Archive for the “St. John Virgin Islands Beaches” Category
Magnified image of St. John Sand
A magnified view of the tropical beach sand from the Caribbean island of St. John (U.S. Virgin Islands). The grains include porous fragments of brightly-colored corals, minute foraminiferan shells, fragments of sea shells and shiny, star-shaped sponge spicules…. waynesword.palomar.edu
See Also: A Grain Of Sand Video by Dr. Gary Greenburg
Where does our sand come from?
The sand found on St. John’s beaches comes, almost entirely, from the coral reef community. This is the main reason why our sand is so much finer and softer then the sand found on most continental beaches, which comes from terrestrial sources, such as the weathering of rocks.
Most of the sand on St. John’s beaches is produced by the force of waves and currents acting on the coral reef as coral, calcareous algae, (algae with a hard exoskeleton) the shells of various sea creatures and sea urchin spines (which make up those little black grains of sand) are gradually broken down into sand sized grains.
In addition, reef grazing fish, such as parrotfish, produce a significant amount of the sand found on our beaches. Parrotfish exist on a diet of algae, which they scrape off the surface of coral rock with their fused teeth that look like a parrot’s beak. They then grind this coral and algae mixture to a fine powder. The algae covering the coral are absorbed as food. The remainder of their meal passes through their digestive tracts and is excreted in the form of sand…. read more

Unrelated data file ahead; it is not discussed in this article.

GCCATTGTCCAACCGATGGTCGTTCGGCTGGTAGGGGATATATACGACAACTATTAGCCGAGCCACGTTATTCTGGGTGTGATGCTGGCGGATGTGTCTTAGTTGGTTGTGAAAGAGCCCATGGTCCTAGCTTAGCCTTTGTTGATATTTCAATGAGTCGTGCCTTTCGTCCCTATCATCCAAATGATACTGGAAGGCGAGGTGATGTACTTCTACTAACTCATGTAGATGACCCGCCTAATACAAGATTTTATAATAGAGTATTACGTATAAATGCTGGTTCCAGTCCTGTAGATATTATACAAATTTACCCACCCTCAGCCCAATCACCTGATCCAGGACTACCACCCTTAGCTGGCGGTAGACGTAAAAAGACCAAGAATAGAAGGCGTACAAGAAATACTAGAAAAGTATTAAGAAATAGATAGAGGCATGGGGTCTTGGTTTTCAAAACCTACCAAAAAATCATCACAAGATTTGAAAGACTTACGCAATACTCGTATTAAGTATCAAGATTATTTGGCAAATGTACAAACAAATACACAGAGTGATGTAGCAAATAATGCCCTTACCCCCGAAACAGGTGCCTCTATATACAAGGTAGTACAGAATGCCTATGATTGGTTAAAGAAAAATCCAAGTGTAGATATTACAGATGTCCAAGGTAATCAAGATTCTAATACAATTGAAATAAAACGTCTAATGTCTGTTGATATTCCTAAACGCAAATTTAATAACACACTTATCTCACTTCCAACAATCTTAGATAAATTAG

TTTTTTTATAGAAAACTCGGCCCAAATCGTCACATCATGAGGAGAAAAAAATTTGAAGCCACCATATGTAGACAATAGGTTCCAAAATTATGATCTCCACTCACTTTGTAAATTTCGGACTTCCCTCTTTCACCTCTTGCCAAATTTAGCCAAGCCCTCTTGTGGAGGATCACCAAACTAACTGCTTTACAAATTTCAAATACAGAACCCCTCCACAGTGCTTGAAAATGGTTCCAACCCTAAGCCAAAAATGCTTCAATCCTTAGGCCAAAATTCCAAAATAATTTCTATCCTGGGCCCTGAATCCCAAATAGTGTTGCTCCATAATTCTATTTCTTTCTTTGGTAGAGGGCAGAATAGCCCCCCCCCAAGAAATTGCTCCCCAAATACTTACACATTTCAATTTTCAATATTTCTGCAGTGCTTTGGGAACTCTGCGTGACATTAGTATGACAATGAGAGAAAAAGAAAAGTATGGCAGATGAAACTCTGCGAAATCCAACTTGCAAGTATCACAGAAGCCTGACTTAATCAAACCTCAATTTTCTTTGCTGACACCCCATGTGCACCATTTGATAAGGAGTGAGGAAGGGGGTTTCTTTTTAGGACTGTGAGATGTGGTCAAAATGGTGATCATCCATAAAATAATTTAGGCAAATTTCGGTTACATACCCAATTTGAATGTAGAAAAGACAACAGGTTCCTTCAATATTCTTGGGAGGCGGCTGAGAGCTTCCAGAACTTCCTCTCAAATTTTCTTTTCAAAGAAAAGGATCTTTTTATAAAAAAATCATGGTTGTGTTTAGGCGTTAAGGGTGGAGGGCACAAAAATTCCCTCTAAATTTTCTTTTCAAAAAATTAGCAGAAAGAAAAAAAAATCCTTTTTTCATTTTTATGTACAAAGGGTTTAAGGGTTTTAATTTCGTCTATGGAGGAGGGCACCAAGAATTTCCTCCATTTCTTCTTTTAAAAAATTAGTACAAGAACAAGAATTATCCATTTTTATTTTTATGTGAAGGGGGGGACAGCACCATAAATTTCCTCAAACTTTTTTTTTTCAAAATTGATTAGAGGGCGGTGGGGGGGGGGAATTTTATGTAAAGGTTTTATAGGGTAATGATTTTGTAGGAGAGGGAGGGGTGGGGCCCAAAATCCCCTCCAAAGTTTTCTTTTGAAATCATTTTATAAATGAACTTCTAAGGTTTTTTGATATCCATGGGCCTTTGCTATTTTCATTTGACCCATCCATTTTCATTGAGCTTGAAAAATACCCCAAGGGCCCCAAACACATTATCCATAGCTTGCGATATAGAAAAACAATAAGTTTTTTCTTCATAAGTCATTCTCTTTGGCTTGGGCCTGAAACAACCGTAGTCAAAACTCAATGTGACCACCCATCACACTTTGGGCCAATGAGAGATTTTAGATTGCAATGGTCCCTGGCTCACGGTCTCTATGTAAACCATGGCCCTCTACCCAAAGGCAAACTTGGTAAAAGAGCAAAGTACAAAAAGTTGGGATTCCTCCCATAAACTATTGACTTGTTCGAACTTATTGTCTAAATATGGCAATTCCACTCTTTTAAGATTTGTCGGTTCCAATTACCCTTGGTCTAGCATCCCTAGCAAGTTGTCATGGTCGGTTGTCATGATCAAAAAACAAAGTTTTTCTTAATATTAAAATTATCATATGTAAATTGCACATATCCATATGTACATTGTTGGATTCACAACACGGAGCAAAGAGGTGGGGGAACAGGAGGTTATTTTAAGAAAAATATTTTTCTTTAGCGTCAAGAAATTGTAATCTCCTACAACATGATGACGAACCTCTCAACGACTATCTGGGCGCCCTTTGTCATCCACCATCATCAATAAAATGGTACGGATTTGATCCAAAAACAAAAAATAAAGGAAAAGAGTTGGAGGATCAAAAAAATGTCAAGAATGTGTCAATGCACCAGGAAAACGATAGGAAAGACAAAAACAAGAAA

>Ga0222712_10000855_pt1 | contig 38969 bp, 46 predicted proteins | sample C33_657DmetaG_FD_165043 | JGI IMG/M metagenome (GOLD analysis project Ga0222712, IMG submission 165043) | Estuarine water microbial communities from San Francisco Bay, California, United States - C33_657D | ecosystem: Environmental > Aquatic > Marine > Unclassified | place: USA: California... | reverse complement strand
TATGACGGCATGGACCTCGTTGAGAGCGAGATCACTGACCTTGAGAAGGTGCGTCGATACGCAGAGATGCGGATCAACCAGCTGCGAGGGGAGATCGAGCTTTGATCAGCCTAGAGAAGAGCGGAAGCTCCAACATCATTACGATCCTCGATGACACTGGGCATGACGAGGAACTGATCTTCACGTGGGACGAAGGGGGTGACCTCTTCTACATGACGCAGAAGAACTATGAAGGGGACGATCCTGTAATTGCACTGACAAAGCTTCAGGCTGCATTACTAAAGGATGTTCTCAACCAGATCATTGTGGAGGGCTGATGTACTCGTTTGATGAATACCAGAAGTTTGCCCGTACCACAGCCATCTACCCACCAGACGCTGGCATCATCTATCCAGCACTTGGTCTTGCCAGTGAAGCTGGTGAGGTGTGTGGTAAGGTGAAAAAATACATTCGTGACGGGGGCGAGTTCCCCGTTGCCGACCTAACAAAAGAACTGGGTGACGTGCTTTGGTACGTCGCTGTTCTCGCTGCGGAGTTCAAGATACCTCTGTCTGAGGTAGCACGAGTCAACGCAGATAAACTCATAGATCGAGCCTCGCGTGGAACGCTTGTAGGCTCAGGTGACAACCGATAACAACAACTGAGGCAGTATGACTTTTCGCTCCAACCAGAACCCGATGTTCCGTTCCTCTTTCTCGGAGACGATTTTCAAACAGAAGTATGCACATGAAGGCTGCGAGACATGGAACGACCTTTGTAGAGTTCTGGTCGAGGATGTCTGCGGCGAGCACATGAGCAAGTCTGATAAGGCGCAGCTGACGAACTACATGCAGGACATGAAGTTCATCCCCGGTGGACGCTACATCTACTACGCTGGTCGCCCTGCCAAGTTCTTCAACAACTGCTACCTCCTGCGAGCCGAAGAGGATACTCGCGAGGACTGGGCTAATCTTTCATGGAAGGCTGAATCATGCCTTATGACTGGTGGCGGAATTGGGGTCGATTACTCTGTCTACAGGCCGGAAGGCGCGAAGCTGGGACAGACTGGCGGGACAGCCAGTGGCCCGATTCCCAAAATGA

St. John Weather
Partly cloudy with rain showers
High of 82 degrees F
Breezy: Winds from the ESE at 15 to 20 mph
Chance of rain 20%
Water temperature (Charlotte Amalie Harbor, St. Thomas): 87.1 degrees F
Sunset: 6:34 PM AST
St. John Live Music Schedule
3:30 – 6:30
Sunday Brunch 10:00 am
Cruz Bay Prime
7:00 – 10:00
Lemuel Callwood Steel Pan
4:00 – 6:00
Van Gordon Martin
776 – 6800
10:00 am – 2:00 pm
6:30 – 9:00
7:00 – 10:00
7:00 – 10:00
Sun Dog Cafe
11:00 am- 2:00 pm
See Weekly Schedule
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The old pilings seen in the above image used to support a dock in the days when Denis Bay was home to the Deep Sea Fishing Club.
The club was available to the general public with hotel services and conveniences for $22.00 per week with all meals included. It was described by Desmond Holdbridge in his book Escape to the Tropics, written in 1937 as “a quaint institution, now non-existent, where no fishing was ever done.”